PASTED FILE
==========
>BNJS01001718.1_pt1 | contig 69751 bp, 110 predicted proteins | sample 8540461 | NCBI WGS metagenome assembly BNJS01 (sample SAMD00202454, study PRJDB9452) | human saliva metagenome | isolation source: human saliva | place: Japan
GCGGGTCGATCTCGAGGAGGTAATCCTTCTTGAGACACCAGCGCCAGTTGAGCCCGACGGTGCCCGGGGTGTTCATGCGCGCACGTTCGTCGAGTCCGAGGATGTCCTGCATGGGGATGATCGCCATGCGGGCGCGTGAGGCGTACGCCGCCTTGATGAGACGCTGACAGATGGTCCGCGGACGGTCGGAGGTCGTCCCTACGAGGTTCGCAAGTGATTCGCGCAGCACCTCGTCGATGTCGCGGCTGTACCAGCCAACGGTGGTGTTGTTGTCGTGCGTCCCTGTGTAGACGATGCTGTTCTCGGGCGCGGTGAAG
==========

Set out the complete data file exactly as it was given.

>BNJS01001718.1_pt1 | contig 69751 bp, 110 predicted proteins | sample 8540461 | NCBI WGS metagenome assembly BNJS01 (sample SAMD00202454, study PRJDB9452) | human saliva metagenome | isolation source: human saliva | place: Japan
GCGGGTCGATCTCGAGGAGGTAATCCTTCTTGAGACACCAGCGCCAGTTGAGCCCGACGGTGCCCGGGGTGTTCATGCGCGCACGTTCGTCGAGTCCGAGGATGTCCTGCATGGGGATGATCGCCATGCGGGCGCGTGAGGCGTACGCCGCCTTGATGAGACGCTGACAGATGGTCCGCGGACGGTCGGAGGTCGTCCCTACGAGGTTCGCAAGTGATTCGCGCAGCACCTCGTCGATGTCGCGGCTGTACCAGCCAACGGTGGTGTTGTTGTCGTGCGTCCCTGTGTAGACGATGCTGTTCTCGGGCGCGGTGAAG